The first physician al Rosemont was John Barcroft,
is ii 12, George N. Besl is the pre-. ait physician
II. I >. Spr.nil has practiced at Stockton from lxiii',
to the present time, and is the only physician there.
STATE ANIi COUNTY OFFICIALS.
The following have been elected to the positions
named from Delaware township : Stale senator, Hon.
William Wilson ; members of the State Legislature,
John Lambert, David B. Boss, C. W. Godown;
sheriffs, James Synder, A. B. Chamberlin; judges,
Mahlon Smith. 1". S. Eoll ibej county clerk. \ I'..
HUNTERDON COUNTY, NEW JERSEY.
!J Joseph Williamson, son of Matthias and Susan
(Slack) Williamson, of Hunterdon County, was born
in the township of Delaware, Oct. 10, 1839. His
grandfather was Abraham Williamson, who was born
in Germany or Holland, and came to this country
about 1773. He was a soldier in the war of the Rev-
olution, and fought in several battles under Washing-
ton. He settled in Delaware township about the year
1780, on the road from Sergeantsville to Kingwood
church, on property now owned by his grandson,
Joseph Williamson. He had five children, four of
whom, Derick, Abraham, Eleanor, and Sarah, signed
the deed, May 1, 1828, given to Matthias Williamson,
father of our subject, for the homestead farm. All
lived to an advanced age, but are now deceased.
Matthias Williamson, the youngest of the family,
bought out the other heirs, and remained upon the
homestead where he was born in 1787, and died in
1875, at the advanced age of eighty-eight years. He
married Susan Slack, Oct. 13, 1832, and had four
children, two of whom died in infancy and two sur-
vive, â€” viz., Joseph, our subject, and Margarette, for-
merly wife of the late Martin V. B. Rittenhouse, of
Kingwood township, and present wife of Bartlett
Hann, a farmer in Kingwood.
Joseph Williamson was born on the homestead
farm, and resided there till 1877, when he purchased
the farm adjoining the village of Sergeantsville on
the west, the homestead of John H. Gordon, whose
daughter Mary Ann he married, Dec. 15, 1864. He
has followed the occupation of a farmer and peach-
culturist all his life, and since 1877 has resided on the
place near Sergeantsville, still owning and carrying
on the old farm. He may be regarded as a model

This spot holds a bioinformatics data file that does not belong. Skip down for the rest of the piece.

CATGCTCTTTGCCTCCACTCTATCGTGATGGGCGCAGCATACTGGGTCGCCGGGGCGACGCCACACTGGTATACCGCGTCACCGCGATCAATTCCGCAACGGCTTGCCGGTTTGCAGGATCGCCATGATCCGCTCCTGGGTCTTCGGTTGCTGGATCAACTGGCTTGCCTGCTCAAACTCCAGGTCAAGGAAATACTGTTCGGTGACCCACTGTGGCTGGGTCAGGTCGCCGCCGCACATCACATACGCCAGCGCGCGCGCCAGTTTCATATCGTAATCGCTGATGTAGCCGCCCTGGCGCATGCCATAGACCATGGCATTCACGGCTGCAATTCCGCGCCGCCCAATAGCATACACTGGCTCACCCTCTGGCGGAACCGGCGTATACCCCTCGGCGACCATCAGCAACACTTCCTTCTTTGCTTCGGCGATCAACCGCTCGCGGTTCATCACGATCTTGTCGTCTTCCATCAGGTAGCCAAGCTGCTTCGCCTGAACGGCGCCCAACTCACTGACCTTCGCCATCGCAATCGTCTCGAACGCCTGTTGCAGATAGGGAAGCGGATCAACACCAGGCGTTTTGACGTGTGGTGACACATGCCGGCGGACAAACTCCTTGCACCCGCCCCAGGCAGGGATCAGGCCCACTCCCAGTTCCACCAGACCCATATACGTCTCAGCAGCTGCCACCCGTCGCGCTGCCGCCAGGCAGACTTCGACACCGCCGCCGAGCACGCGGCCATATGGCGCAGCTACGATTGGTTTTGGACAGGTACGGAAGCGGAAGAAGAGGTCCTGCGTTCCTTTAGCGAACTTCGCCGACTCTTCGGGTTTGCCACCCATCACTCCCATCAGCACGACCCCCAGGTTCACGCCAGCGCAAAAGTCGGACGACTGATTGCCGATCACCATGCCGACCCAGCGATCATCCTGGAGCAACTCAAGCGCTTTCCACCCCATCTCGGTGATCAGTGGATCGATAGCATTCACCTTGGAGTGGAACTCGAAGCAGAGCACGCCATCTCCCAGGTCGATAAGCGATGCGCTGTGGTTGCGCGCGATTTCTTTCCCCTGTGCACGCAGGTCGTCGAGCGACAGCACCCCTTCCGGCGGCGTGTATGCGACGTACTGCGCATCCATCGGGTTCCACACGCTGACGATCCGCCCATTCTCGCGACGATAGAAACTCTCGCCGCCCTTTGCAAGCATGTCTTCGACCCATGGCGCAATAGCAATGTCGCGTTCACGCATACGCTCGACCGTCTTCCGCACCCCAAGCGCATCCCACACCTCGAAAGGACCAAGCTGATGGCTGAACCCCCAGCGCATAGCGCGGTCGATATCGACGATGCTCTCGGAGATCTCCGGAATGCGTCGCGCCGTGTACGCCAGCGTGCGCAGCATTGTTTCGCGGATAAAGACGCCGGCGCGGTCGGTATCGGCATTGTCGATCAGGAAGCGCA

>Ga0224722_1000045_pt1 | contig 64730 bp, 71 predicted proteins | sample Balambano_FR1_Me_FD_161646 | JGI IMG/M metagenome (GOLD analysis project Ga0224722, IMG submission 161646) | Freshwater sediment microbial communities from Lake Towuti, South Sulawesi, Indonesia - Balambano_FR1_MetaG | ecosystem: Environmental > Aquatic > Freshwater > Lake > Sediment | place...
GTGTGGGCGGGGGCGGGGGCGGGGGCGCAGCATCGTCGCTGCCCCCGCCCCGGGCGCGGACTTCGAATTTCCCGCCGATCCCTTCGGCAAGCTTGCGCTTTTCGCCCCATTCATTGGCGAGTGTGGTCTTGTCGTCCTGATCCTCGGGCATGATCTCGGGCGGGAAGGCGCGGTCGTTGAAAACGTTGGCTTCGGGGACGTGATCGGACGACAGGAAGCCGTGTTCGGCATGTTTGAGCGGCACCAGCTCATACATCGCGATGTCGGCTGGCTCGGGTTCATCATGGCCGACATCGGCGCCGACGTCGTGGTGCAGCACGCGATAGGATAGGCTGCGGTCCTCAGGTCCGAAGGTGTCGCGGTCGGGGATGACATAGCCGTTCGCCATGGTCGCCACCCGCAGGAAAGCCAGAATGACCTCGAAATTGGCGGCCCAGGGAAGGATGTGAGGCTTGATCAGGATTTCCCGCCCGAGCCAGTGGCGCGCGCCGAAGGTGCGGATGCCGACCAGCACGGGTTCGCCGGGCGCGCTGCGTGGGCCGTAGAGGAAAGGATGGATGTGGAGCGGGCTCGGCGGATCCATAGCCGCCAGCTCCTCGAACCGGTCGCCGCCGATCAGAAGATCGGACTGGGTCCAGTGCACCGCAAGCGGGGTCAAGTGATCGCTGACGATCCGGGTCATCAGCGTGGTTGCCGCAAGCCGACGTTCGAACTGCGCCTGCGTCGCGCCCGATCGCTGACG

farmer of his district, and has rendered the occupation
successful financially and in every other respect.
In politics Mr. Williamson is of the faith of his
fathers, â€” a Democrat, â€” and is also a member of the
Masonic fraternity. For two terms he has held the
office of justice of the peace, and has been called to
fill other offices of trust and responsibility in his
township. He has frequently been a delegate to the
county and congressional conventions, and has served
the interests of his party and constituents with intel-
ligence and ability. He has five children, â€” four sons
and one daughter, â€” viz., Franklin P., Kate G., Mat-
thias, John H., and Fred B., in the order named.
Andrew Larason, son of Andrew and Mary (Wil-
son) Larason, was born in Kingwood township, two
miles from Frenchtown, N. J., Oct. 2, 1803, and re-
moved with his parents to Harbortown, Mercer Co.,
when he was eight years old. After remaining there
five years he removed with his father to the farm
where he now resides. The place is known as the
" Old Larason Farm," and was purchased by his
* Sometimes spelled Larison.
father of Joseph Higgine in L816. At thai time there
was a tannery upon the place, which was then quite
old, ami the house which Mr. Larason -till occupies.
He lived with his father <>n tin- place iill the death
hi' the latter, in 1861, when In' came into possession
of the estate. His mother had already departed this
Mr. Larason married .Mary Ann, daughter of John
Phillips, in January, ls.'iT. Tiny h.nl two children,
both sons, â€” viz., John P. and I >:i \ i < 1 \V. The former
died of scarlet fever at the age of seven years; the
hitler married Sarah, daughter of I leorge Wilson, and